~No, I am not related to Mary Harris Jones, just in awe of her.
Born in County Cork, Ireland in 1837 to a tenant farmer and his wife, Mary Harris moved with her family to Toronto, Canada, and then to Michigan while still a child.
In her twenties, she relocated to Chicago and then Memphis, Tennessee where she met and married George Jones. Jones was a member of the National Union of Iron Moulders and introduced her to the concept of an organized group of laborers who fought for improved job benefits. While her husband worked with the iron moulders, Mary Harris Jones worked as a seamstress in a dress shop, and took care of their four small children.
Tragedy struck in 1867 during one of America’s epidemics of yellow fever. Within the span of weeks she lost her husband and all four of their children to the disease. Devastated, she left Memphis and returned to Chicago where she persevered in establishing a small dressmaking business that catered to women of means.
When the Great Chicago Fire of 1871 wiped out over three square miles of downtown, it also took her shop, her belongings, and all her savings. Almost destitute and completely alone once again at the age of thirty-four, Mary Harris Jones sought out a group where she thought she might find some kindred spirits—the Knights of Labor.
Established in 1869, The Knights of Labor started in Philadelphia with a few garment workers and soon grew to a membership of 28,000. Their main goal was to petition for a 8 hour work day (instead of 10-12) and the elimination of exploiting child labor.
Mary Harris Jones believed in those same goals, and also believed she could convince other workers to join the organization. By 1886 however, the Knights of Labor had slowly dissolved due to internal politics. Four years later, a new group—the United Mine Workers— would emerge as a fledgling union and Mary Harris Jones would be ready to assist them in their efforts.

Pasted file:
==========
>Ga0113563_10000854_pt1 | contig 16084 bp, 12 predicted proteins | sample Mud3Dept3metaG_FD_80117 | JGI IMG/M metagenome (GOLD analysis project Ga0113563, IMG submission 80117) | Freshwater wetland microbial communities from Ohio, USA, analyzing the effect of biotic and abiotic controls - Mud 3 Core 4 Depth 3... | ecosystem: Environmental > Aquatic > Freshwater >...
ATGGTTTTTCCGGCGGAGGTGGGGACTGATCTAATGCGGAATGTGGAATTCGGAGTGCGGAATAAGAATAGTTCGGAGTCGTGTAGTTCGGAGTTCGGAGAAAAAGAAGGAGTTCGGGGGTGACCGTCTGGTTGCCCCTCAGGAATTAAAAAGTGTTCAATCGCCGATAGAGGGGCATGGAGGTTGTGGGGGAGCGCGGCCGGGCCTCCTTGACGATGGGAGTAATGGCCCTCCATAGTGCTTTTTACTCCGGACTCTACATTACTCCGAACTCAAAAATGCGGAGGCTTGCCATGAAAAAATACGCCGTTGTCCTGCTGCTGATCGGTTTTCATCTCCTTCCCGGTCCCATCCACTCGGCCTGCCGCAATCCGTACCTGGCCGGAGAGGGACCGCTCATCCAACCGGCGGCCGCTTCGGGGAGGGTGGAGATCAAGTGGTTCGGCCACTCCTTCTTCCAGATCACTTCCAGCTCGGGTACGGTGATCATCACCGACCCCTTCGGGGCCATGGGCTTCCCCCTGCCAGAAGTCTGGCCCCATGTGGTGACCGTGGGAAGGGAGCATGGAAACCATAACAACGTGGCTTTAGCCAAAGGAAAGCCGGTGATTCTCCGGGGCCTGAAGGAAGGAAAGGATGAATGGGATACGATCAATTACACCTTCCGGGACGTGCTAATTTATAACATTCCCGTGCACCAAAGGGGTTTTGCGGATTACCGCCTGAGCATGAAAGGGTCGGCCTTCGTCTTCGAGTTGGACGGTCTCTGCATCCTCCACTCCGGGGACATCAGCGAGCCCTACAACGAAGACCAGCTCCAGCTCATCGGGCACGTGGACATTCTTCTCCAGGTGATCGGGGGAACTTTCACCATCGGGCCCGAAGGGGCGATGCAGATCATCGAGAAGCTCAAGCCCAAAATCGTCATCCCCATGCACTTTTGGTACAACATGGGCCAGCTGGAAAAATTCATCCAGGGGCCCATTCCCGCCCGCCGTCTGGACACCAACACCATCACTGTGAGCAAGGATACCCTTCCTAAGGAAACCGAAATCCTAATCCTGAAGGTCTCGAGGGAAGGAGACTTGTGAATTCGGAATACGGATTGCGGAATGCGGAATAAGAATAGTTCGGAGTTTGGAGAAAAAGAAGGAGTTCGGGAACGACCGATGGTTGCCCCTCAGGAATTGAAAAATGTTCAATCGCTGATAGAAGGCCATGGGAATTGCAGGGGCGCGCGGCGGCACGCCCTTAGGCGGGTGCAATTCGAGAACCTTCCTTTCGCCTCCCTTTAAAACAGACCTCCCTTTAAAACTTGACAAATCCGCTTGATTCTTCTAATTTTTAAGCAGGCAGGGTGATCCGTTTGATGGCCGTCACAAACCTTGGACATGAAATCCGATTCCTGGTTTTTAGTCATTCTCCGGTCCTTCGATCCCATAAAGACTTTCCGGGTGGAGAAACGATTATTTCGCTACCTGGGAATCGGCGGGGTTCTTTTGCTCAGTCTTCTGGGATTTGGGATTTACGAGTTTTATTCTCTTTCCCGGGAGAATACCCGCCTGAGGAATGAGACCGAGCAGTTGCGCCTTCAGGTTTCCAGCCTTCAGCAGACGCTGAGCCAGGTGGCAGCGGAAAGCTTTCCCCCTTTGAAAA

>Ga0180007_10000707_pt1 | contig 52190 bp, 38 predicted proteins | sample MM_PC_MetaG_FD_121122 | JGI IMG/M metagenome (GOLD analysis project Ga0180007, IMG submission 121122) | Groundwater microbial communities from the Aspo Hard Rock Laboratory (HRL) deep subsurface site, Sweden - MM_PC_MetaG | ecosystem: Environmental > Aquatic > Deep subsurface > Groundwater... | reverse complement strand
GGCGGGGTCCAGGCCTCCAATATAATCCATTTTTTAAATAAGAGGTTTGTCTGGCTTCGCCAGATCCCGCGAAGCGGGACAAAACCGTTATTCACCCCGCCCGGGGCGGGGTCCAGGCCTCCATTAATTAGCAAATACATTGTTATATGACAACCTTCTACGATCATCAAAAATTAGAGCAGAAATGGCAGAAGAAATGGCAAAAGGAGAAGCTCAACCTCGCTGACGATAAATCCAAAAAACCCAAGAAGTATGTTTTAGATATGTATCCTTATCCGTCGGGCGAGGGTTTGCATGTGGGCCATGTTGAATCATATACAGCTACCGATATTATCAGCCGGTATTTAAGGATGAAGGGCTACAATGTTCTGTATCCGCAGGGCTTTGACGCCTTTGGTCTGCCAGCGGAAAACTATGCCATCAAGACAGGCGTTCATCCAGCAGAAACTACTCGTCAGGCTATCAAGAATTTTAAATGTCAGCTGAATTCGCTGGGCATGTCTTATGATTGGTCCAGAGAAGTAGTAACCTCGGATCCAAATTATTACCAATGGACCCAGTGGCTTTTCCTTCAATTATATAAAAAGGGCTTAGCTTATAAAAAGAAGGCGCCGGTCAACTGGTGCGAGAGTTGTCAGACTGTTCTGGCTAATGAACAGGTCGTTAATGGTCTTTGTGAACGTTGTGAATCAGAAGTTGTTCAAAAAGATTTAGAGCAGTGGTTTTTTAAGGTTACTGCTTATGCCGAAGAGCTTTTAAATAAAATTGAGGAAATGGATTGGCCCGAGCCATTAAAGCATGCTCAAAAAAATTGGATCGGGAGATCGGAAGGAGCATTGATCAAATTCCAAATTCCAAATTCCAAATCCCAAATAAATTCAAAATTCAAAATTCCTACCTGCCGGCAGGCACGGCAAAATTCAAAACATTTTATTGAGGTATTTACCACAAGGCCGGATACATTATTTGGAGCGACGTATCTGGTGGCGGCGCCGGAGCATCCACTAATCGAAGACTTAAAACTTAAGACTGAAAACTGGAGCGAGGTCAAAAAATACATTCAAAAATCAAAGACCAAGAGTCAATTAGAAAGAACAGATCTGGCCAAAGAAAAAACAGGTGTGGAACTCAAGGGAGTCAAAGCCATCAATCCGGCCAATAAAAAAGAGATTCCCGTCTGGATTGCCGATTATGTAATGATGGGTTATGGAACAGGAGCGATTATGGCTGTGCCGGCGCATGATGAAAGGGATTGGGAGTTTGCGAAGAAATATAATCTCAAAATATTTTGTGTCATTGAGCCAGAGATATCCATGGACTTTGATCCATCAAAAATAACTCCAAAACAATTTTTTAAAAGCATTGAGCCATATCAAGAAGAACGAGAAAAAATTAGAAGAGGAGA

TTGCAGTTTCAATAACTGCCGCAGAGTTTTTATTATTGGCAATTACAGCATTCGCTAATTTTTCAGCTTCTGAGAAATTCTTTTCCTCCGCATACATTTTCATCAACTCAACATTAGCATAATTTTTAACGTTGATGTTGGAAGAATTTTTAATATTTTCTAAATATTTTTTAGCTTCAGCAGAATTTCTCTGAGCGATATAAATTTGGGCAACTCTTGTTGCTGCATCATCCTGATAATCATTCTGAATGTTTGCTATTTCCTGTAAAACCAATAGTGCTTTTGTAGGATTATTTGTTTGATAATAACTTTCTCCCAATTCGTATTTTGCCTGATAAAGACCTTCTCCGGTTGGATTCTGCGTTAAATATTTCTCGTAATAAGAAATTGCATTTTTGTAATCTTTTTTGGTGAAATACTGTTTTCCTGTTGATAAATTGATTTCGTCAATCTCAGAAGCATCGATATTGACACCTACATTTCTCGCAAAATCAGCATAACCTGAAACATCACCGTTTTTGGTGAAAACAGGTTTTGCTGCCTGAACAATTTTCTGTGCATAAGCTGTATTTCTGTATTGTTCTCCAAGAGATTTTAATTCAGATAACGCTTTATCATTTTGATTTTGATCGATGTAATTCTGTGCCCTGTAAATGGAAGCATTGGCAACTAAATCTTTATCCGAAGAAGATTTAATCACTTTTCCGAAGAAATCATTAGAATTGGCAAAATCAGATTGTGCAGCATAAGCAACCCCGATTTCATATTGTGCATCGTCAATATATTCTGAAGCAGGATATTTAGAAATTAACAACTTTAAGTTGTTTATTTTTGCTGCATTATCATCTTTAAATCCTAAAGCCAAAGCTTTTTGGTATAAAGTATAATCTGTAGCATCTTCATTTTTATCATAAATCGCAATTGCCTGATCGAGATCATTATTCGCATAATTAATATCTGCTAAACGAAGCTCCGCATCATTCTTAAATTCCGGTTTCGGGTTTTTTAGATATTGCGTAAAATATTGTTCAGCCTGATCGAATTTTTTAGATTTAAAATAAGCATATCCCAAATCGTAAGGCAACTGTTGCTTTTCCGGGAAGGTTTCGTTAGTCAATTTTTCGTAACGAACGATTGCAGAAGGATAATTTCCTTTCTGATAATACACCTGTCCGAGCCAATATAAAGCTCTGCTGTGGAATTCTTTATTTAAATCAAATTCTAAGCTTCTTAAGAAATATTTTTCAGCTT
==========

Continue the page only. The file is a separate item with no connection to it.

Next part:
Committed to using her skills as a charismatic speaker, she spoke out tirelessly to miners–encouraging them to lobby for better working conditions. She especially wanted to see an end to child labor where children as young as 8 were already committed to a life of drudgery in mines and mills alike. By 1892 she worked her way up in the United Mine Workers Union by being a dynamic organizer and educator for the workers.
Standing at only 5 feet tall and always dressed matronly in black with lace at the collar and wrists, she would slightly adjust her black hat decorated with lavender ribbons, smooth her hair, and then march out on stage. Her performances were riveting. A passionate speaker whose energy could whip a crowd into action, she truly believed in the cause of helping the downtrodden and the underrepresented. Arrested more than once and jailed on multiple occasions, she went right back to campaigning for miners’ rights as soon as she was released, and soon earned the nickname of ‘Mother Jones’.
As if her persona on stage was not enough, in 1903 she led 100 children on a march from the teeming textile mills of Philadelphia all the way to Oyster Bay, New York, the hometown of President Theodore Roosevelt. The children carried placards which read, “We want to go to School!” Although the President did not meet with her, the crusade of marching children garnered the amount of publicity she had hoped for.
From the late 19th century onward, strikes among the nation’s coal mines led to unprecedented violence with miners always caught in the middle between the union and the coal companies. Mary Harris Jones was always there, on the forefront, urging the miners not to back down, but to fight for their rights.
At the age of 87, she took up the cause for working women as well. In one of her last public acts, she went to Chicago to strike alongside the female dressmakers who had been black-listed because of the discrimination grievances they had brought to light.
No records exist about her exact birth date, but it is believed that she died at the age of 93. The facts do stand that she died in November of 1930, already having voiced her desire to be buried with the miners from the 1898 riots in Virden, Illinois.
Child labor was abolished eight years after her death by President Franklin D. Roosevelt when he signed the Fair Labor Act in 1938. To this day, the United Mine Workers Union still campaigns for the safety rights of American miners, honoring the over 100,000 American coal miners who died in work related accidents in the 20th century alone.
I paid tribute to another strong woman, Ellen Canavan, in my new novel Cut From Strong Cloth, which has garnered outstanding five-star ratings on Amazon. I would be delighted if you choose to read Ellen’s story. It may be ordered at www.amzn.com/1940553024.
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~ Linda ~